At face value, Ladele suggests the courts have constructed a hierarchy of protected characteristics, in which religion is ranked below sexual orientation. McFarlane v Relate Avon  UKEAT/0106/09/DA supports this narrative. In that case, the claimant brought an indirect religious discrimination claim following being dismissed for refusing to counsel same-sex couples. Like Ms. Ladele, their claim was unsuccessful. However, the better view is that the apparent marginalisation of religion is a result of deficiencies in general principles, as applied to religion, rather than being an intentional policy choice.
Deficiencies in general principles
The first deficiency is an appearant hierarchy of discrimination types, rather than a hierarchy of protected characteristics. Religious discrimination claims typically concern indirect discrimination, where employers are reacting to the manifestation of religion rather than belief itself. In this case, Islington objected to her refusal to officiate civil partnership ceremonies rather than her objection to gay marriage. This put Ms. Ladele at a ‘particular disadvantage’ compared to non-Christians (the indirect discrimination test), but she was not being treated ‘less favourably’ because of her religious beliefs (the direct discrimination test). However, had Islington not disciplined Ms. Ladele, they may have been subject to direct discrimination claims from their gay employees. As direct discrimination cannot be objectively justified, employers are more likely to risk the indirect religious discrimination claim instead.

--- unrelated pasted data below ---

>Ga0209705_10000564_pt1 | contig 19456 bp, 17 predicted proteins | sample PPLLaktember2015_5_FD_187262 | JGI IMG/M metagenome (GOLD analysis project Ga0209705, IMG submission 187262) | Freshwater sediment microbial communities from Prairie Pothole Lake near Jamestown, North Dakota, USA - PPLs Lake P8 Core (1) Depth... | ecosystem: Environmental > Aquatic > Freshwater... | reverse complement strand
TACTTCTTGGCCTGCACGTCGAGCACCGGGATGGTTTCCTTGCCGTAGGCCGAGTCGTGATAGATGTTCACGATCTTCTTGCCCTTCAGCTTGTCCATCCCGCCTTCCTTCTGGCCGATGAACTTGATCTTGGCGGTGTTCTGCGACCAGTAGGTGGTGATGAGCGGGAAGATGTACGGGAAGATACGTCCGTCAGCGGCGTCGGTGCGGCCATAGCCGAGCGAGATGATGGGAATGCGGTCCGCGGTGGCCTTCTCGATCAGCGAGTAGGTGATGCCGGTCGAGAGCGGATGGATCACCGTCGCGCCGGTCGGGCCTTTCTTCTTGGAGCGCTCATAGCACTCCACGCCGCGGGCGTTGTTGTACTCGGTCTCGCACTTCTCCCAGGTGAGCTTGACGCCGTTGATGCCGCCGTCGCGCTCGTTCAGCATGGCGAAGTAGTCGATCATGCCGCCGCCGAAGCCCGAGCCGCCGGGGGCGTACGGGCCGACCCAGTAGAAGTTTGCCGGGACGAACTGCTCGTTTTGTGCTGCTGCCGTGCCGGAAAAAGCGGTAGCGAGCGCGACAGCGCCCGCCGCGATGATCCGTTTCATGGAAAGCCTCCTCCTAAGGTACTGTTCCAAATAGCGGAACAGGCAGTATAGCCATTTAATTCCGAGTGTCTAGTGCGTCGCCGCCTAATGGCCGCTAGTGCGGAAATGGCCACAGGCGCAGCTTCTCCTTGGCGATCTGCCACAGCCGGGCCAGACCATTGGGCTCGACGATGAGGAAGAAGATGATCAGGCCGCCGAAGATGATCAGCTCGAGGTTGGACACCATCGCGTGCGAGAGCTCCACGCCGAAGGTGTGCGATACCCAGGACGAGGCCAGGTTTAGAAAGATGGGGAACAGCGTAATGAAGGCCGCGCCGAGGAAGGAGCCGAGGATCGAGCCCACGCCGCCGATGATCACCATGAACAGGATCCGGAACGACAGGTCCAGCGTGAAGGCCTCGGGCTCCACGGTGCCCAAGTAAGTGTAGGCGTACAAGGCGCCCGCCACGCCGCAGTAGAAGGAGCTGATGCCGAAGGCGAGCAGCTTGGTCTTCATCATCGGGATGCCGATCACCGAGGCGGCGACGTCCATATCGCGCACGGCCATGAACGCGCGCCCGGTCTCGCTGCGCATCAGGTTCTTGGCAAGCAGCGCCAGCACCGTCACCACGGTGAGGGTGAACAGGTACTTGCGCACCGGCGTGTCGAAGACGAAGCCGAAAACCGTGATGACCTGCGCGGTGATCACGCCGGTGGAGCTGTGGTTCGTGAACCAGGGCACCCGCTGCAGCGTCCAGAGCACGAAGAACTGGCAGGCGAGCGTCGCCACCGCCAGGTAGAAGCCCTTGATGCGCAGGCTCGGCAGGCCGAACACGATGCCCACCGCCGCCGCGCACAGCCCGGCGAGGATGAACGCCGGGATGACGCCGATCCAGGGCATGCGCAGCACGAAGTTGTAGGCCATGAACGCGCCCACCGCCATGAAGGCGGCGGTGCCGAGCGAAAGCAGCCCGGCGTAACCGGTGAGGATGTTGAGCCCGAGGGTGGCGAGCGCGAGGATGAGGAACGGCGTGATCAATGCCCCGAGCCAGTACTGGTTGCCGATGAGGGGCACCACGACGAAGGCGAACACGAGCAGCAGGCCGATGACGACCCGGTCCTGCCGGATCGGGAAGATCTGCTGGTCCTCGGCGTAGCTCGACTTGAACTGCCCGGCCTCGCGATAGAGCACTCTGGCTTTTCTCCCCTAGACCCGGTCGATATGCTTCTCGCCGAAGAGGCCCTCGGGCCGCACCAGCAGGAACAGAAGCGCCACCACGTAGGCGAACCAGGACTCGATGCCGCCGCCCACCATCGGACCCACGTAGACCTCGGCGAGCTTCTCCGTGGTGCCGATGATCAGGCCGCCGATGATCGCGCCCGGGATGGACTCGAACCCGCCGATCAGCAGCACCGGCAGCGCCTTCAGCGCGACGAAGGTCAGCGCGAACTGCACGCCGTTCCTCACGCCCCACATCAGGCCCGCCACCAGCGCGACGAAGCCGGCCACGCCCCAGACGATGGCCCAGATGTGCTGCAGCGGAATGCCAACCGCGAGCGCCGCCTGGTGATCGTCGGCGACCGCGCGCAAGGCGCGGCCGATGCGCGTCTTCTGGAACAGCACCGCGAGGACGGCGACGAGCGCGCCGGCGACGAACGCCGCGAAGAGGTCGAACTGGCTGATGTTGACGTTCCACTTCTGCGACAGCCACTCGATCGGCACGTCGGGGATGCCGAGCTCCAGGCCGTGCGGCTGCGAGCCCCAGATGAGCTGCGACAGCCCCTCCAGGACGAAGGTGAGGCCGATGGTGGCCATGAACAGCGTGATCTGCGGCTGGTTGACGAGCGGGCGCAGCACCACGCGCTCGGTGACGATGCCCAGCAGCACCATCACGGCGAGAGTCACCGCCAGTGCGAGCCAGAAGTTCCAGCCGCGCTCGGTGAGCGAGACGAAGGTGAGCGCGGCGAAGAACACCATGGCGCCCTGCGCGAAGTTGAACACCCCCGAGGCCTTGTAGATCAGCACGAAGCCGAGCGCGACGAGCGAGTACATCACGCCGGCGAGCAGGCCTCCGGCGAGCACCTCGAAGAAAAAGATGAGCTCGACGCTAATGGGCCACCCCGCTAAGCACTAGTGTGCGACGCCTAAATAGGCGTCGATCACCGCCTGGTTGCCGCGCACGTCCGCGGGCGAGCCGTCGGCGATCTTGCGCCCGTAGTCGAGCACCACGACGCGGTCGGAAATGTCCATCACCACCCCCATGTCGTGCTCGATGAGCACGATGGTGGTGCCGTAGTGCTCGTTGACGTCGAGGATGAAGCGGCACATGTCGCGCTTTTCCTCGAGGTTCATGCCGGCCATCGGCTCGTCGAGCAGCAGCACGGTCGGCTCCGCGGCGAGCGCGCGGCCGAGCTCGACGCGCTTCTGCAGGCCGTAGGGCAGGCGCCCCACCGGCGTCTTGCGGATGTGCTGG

Secondly, indirect discrimination claims, like Ms. Ladele’s, tend to fail at the proportionality stage of the analysis, a problem by no means exclusive to the protected characteristic of religion. This is because the UK courts favour the less demanding standard of ‘reasonable necessity’ over the European standard of ‘strict necessity’ (Bilka-Kaufhaus GmBH v Weber von Hartz  C-170/84). Therefore, to be proportionate, a “measure has to be an appropriate means of a legitimate aim and (reasonably) necessary in order to do so” (Homer v Chief Constable of West Yorkshire  UKSC 15, per Lady Hale at ). It has been argued that this leads courts to place too much weight on the employer’s reasonable needs, at the expensive of a proper consideration of the discriminatory impact on claimants like Ms. Ladele.
It is therefore inaccurate to say that Ladele is an instance of the courts favouring sexual orientation over religious belief as a protected characteristic. Rather, Ladele lays bare the deficiencies in the principles which underpin the law on indirect discrimination. One possible avenue forward would be to reform the UK’s proportionality test to give more weight to discriminatory impact. While this may not always alter the result for claimants like Ms. Ladele, it would strike a better balance between competing interests.